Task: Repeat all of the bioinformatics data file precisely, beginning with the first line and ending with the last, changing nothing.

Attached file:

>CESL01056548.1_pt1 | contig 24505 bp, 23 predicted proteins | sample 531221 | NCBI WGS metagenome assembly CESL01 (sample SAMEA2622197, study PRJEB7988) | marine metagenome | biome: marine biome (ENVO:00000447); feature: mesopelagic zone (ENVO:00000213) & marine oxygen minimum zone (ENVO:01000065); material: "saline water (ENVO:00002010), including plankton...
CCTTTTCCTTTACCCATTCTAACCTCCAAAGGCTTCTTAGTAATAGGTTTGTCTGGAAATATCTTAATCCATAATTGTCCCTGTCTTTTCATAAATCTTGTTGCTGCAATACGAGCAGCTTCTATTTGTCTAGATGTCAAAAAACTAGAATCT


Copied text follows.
>CESL01056548.1_pt1 | contig 24505 bp, 23 predicted proteins | sample 531221 | NCBI WGS metagenome assembly CESL01 (sample SAMEA2622197, study PRJEB7988) | marine metagenome | biome: marine biome (ENVO:00000447); feature: mesopelagic zone (ENVO:00000213) & marine oxygen minimum zone (ENVO:01000065); material: "saline water (ENVO:00002010), including plankton...
CCTTTTCCTTTACCCATTCTAACCTCCAAAGGCTTCTTAGTAATAGGTTTGTCTGGAAATATCTTAATCCATAATTGTCCCTGTCTTTTCATAAATCTTGTTGCTGCAATACGAGCAGCTTCTATTTGTCTAGATGTCAAAAAACTAGAATCT